women to their traditional feminine rolechild-bearers, comforters, upholders of kindness, gentleness, pity in human relations—is evidence of deep misogyny. This, I hasten to add, is not because she finds such a role personally uncongenial, but because she feels it may be a subordinate one, and is certainly an unjustly imposed one.

The argument about sexual equality has always puzzled me, but since it is central to Miss Warner's thesis on the Virgin Mary and to my own feelings about the ordination of women, I suppose we had better let it all hang out on this occasion. I have never understood how equality can be said to apply, except in the most superficial sense. to any human relationship. By this I do not mean that we are all graded in some divinely-imposed pecking order, but that our essential differences make talk of equality meaningless. Study of the sexes is bound to identify the differing characteristics of each, and I cannot see how anything useful is achieved by asserting that chalk is equal to cheese, or should be equal to cheese and must be made equal.

Which brings us back to Miss Warner's rejection of the traditional, feminine role. She sees the myth of the Virgin Mary as an instrument of the Church to impose a particular social order, built around the domestication and subordination of women. She does not see the cult as a palliative, by which women found comfort in the less congenial role which nature had given them within the reproductive order, although she discusses this possibility—her manners throughout are beautiful, and the book is written with an intelligence and charm which are altogether captivating, even on the rare occasions when the blue stocking is allowed to slip and we are given a glimpse of something posing as angry young womanhood underneath. In fact, she makes a very good case for believing that the Church's obstinately held doctrine on contraception is a fierce rearguard attempt to impose this traditional misery al a moment in human development when it is no longer necessary. In any event, she is plainly right when she sees this attempt as doomed to failure.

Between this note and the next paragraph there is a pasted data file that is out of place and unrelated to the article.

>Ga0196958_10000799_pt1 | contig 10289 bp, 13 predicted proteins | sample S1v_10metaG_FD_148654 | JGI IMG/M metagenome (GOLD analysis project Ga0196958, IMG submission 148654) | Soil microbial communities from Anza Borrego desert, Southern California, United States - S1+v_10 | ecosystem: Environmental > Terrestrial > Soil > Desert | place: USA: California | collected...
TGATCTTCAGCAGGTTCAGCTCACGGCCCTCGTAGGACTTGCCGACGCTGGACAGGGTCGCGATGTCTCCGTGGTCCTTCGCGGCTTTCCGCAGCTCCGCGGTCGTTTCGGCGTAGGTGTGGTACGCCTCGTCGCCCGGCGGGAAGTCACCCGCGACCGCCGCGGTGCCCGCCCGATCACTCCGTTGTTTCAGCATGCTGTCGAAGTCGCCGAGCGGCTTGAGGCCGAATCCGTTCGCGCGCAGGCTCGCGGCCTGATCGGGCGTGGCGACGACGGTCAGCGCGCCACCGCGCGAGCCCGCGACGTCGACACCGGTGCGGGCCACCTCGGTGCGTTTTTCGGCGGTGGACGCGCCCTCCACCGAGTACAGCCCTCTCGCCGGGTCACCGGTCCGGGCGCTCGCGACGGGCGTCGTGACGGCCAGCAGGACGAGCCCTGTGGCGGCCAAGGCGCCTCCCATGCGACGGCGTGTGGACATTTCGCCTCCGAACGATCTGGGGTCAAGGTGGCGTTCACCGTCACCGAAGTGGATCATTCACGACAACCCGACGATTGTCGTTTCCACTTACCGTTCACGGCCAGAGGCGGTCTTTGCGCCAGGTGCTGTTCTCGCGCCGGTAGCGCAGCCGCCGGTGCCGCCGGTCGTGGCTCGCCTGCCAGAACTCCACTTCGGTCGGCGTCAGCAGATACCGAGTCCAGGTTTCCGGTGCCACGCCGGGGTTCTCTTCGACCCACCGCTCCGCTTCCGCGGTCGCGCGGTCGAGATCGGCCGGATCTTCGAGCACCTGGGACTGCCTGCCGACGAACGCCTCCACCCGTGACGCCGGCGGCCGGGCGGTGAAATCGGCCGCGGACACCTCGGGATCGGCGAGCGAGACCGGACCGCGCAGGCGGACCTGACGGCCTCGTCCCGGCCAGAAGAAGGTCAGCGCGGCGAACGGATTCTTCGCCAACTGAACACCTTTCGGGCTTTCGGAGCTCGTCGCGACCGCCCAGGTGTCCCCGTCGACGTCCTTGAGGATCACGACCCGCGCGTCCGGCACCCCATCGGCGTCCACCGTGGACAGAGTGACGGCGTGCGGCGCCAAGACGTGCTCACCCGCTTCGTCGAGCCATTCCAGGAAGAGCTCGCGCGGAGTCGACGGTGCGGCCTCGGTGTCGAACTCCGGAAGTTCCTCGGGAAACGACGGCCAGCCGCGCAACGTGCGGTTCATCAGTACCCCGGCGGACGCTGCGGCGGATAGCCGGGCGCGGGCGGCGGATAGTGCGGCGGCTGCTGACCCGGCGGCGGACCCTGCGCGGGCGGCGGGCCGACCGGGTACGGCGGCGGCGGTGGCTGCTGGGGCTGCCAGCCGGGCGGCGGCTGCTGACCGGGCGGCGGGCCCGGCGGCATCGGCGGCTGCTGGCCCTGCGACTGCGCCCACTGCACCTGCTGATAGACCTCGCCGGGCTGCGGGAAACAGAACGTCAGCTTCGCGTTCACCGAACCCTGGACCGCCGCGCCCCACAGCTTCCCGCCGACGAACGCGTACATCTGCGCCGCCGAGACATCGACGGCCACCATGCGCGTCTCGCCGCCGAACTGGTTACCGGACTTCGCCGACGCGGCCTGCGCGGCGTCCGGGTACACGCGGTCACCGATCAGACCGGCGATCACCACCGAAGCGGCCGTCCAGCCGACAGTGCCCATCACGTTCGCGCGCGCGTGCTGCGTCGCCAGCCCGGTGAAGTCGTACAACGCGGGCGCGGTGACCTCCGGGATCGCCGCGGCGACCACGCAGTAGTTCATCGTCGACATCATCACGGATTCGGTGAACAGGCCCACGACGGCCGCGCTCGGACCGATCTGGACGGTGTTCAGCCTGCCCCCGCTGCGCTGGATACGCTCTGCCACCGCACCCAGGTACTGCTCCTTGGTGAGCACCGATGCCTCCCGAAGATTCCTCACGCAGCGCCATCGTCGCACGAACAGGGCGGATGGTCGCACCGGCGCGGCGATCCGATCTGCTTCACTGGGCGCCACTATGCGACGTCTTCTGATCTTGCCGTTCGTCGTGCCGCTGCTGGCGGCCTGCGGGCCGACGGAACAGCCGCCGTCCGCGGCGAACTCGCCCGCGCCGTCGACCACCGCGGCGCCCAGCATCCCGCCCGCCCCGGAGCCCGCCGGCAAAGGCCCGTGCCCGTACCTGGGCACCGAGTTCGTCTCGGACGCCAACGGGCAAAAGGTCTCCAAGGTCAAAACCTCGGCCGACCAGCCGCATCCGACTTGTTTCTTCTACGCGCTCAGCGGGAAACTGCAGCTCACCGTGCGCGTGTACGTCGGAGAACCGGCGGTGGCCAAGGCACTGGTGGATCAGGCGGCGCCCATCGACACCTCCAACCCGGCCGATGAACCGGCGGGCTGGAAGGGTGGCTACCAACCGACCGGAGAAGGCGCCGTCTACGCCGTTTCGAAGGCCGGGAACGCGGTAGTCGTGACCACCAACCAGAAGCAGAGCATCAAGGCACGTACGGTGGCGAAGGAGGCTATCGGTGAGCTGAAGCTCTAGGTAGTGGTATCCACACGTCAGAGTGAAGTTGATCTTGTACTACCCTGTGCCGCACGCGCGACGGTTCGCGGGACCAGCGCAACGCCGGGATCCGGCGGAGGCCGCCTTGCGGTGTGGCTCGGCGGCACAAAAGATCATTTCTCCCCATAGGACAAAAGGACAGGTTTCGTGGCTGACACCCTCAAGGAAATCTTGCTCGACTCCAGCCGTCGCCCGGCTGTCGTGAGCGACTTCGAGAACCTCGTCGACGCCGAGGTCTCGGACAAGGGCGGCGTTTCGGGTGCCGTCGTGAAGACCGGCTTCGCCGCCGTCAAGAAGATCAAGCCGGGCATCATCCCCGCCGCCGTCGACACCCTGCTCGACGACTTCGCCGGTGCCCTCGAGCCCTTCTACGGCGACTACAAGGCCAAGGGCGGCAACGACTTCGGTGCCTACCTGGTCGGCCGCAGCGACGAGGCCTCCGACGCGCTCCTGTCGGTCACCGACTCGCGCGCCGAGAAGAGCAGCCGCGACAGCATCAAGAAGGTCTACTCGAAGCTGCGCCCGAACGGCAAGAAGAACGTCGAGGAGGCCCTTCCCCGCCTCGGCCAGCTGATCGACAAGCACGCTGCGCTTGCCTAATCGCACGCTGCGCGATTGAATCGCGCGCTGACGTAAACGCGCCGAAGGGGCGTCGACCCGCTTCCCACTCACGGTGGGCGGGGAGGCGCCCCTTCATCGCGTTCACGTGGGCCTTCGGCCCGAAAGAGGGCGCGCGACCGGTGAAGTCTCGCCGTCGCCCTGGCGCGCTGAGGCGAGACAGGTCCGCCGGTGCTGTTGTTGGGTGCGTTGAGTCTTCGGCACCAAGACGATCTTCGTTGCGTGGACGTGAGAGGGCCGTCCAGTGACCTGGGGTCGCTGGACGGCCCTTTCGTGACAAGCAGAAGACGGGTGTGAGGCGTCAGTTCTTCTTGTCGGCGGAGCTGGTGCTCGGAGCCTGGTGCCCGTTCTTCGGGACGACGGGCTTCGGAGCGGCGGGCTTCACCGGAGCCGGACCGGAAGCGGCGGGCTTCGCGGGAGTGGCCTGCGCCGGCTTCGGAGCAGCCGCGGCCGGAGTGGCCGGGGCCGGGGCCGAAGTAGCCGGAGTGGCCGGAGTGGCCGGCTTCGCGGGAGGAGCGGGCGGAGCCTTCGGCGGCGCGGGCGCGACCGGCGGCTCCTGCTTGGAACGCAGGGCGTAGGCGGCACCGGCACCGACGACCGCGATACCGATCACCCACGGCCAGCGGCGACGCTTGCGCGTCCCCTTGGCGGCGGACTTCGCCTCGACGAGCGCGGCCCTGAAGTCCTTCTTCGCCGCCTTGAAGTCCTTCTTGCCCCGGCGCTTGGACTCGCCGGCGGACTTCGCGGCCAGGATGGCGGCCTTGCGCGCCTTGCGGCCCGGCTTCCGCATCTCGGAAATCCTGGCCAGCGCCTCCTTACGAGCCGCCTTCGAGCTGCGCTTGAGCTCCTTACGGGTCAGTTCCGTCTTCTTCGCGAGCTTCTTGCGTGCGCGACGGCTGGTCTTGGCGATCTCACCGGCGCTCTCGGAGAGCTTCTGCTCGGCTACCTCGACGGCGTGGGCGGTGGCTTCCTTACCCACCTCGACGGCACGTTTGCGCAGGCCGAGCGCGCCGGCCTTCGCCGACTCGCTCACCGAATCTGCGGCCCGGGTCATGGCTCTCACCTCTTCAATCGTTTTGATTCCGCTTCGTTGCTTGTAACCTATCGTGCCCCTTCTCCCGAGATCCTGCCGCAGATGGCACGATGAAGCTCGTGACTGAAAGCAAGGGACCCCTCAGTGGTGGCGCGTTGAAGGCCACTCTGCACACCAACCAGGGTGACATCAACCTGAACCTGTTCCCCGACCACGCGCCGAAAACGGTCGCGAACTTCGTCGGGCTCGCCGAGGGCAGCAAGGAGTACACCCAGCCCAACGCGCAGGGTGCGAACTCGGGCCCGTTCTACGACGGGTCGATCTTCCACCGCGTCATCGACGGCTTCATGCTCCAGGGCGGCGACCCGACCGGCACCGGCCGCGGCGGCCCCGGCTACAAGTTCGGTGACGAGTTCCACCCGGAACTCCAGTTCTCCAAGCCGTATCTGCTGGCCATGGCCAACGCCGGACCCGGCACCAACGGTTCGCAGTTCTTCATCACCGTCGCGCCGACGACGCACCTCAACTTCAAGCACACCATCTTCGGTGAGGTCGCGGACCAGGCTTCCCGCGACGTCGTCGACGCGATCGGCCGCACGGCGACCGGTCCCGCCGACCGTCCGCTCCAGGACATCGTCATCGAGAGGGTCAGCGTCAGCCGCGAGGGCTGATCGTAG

Where she goes wrong, I think, is in her discussion of the cult's central contradiction —Virgin and Mother, absolute purity and abstinence from sexual relations on the one hand, the virtues of motherhood on the other. At one point she even goes so far as to complain that the twin ideal of virginity and motherhood 'cannot but be disturbing on the mind of a Catholic girl. It is true that I have never been a Catholic girl, but I am not sure that she is entirely accurate (or even honest) in the account of her own spiritual Aeneid. She claims that the first terrible doubts assailed her with the carnal temptations of puberty: 'I sensed that the problem of human evil was more complex than concupiscence—at least in its narrow sexual definition'.